Jerry Jeudy Player Profile
Updated: Mar 28
Hand: 9 4/8
Arm: 32 1/8
Pros: Recall the most crisp route running. Now multiply that by 10 and boom you’ve got Jeudy. For this article, I studied two specific games from the 2019 season, LSU and South Carolina, that breakdown can be found below. Here is the short and sweet breakdown of what stood out from the film. First off, separation was created on every play even if he wasn’t targeted, this comes from a idea to protect your body. Routinely has the ability to utilize stutter steps, hops, and head jabs during the route to throw off defenders. Most importantly runs and blocks defenders full steam ahead MOST every play.
Breakdown: Against LSU, one play in particular that sticks out is when Jeudy runs a post out route. The goal is to sell the post and then break inside. As an athlete this takes you being able to give up your shoulders and hips to the post and then change direction quickly inside. Ultimately the defender is completely thrown off, stumbles, and gives up a first down on third and long. Against South Carolina, there is a similar but less noticeable approach. On the play in reference, Jeudy gets off the line by using a hesitation hop jab to the left, only to run the “out route” to the right. You really see the NFL technique come into place because Jeudy is selling his hips at certain peaks of the route which causes him to gain that extra edge on the DB. The play itself only goes for several yards, but more importantly he’s staying out of hard contact, he’s moving the chains, and he’s keeping the defense honest by not just running what is expected. That is what elite NFL WR’s do.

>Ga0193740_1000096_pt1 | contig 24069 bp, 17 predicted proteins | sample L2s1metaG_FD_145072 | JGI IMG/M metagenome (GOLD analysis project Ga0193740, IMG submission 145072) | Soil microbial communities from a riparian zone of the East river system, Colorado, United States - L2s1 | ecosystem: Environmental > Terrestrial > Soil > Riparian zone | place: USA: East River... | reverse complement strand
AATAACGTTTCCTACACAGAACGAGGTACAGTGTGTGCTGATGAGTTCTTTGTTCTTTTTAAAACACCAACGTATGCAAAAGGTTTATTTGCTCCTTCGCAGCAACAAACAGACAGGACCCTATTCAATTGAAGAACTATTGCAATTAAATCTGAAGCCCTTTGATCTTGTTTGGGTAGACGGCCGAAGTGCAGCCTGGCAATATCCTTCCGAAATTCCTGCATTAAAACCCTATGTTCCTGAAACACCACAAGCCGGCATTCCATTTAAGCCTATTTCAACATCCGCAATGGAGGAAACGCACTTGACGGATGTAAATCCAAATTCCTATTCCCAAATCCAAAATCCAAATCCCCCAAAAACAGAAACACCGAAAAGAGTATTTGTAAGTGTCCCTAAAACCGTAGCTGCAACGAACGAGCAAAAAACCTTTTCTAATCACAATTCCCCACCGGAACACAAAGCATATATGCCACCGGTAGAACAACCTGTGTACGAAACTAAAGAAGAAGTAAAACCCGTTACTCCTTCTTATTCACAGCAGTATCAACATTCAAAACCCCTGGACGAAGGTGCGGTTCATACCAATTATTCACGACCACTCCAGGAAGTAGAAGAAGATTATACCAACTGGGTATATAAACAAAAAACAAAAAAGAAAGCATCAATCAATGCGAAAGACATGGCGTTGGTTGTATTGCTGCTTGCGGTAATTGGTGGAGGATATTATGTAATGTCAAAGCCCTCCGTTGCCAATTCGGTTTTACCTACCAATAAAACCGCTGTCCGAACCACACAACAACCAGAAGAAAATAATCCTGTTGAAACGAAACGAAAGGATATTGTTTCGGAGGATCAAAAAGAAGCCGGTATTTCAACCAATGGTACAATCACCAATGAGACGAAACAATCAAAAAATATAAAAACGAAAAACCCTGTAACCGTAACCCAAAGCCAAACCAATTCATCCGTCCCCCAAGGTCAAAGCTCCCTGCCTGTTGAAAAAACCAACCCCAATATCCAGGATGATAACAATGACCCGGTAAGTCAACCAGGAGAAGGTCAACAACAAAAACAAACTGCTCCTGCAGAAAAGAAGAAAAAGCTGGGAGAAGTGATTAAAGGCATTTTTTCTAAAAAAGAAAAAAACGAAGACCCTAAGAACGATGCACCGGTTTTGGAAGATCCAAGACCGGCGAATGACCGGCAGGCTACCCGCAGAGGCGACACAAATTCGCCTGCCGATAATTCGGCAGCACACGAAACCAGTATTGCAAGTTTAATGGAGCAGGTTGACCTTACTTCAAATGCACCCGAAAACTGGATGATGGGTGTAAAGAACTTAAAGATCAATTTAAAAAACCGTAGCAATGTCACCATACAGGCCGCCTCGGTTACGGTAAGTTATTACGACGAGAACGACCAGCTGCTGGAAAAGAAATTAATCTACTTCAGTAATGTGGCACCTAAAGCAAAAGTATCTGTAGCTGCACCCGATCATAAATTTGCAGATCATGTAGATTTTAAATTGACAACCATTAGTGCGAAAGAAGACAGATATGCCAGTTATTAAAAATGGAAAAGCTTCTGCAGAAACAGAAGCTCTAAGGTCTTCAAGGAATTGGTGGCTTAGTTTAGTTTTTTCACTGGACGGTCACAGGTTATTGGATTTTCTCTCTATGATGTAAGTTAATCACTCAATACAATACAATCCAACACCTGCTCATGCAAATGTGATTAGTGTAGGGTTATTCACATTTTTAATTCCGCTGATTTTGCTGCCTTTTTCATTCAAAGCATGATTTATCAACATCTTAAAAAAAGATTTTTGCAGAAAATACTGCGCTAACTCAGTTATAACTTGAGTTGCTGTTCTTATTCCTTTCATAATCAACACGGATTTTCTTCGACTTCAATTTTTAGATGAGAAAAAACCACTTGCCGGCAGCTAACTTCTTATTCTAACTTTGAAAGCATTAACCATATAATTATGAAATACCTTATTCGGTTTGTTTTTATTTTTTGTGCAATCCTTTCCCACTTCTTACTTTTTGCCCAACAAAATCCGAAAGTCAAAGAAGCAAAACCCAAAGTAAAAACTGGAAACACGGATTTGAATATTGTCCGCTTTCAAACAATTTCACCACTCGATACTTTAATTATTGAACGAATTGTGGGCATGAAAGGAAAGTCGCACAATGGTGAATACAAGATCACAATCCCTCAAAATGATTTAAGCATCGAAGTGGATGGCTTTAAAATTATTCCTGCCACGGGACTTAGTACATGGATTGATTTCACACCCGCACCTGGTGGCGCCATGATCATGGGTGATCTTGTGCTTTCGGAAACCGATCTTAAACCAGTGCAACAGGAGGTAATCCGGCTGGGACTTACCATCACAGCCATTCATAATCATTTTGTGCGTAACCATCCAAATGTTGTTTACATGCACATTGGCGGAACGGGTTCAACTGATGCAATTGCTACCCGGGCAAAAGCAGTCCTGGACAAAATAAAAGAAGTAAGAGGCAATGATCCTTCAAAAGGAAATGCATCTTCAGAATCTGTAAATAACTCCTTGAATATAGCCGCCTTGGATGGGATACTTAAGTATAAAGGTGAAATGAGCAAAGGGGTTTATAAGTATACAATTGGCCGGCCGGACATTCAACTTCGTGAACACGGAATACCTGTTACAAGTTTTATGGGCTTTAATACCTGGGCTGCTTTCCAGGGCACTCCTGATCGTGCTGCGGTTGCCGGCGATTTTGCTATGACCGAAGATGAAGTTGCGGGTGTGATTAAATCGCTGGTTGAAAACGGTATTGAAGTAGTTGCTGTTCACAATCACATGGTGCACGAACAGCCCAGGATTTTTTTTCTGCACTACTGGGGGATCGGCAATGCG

Cons: Let’s keep in mind this man had to build chemistry with not one, not two, but three separate quarterbacks. In fact, most people are under the impression that Jeudy somehow “fell off” last season! Here’s some food for thought: Jeudy has finished his college career with back to back 1,100 yard seasons, only the fifth time in CFB history this has happened. Additionally, Jeudy had 26% of the receiving yards for Alabama in 2019. Now was most of this work done out of the slot? Yes it was, but you also have to consider that there has been at LEAST two other NFL caliber WR’s starting at any given time throughout his career. So yes, Jeudy isn’t your Calvin Johnson, Julio Jones, AJ Green type of big body WR, but that has never been his game. NFL teams will find ways to use him in the open space. Concerns of volume and ability to withstand hard contact do come to mind, but that seems to be overshadowed by the “home run” factor. All of that being said, size and physicality is definitely something that scouts will be torn between because there are plenty of WR’s that play and HAVE played well at his size, but it’s almost like Jeudy doesn’t invite the contact...actually tends to shy away from it. I need to personally see Jeudy bulk up, get a little more intentional running “north and south” instead of “east and west”, and just continue to work on your run blocking.
Comparison/Expectations: Sky is the limit for Jeudy in terms of athleticism, opening the field for coordinators, and yard after catch explosiveness. Jeudy can literally come into any offense with any quarterback and run the simplest route, such as the slant, to make guys miss. I really want to see Michael Thomas type of production coming out of the gate, but realize this will depend on the team that drafts him. On the low end, you are going to get a Doug Baldwin/Keenan Allen style player that has the ability to stretch the field vertically if need be, but is currently only the master of short/intermediate routes. As time goes on, and if Jeudy can withstand injury from his aggressive hip movements, I think we are looking at the next Odell Beckham/Reggie Wayne caliber player. Do NOT pass on Jeudy come draft day.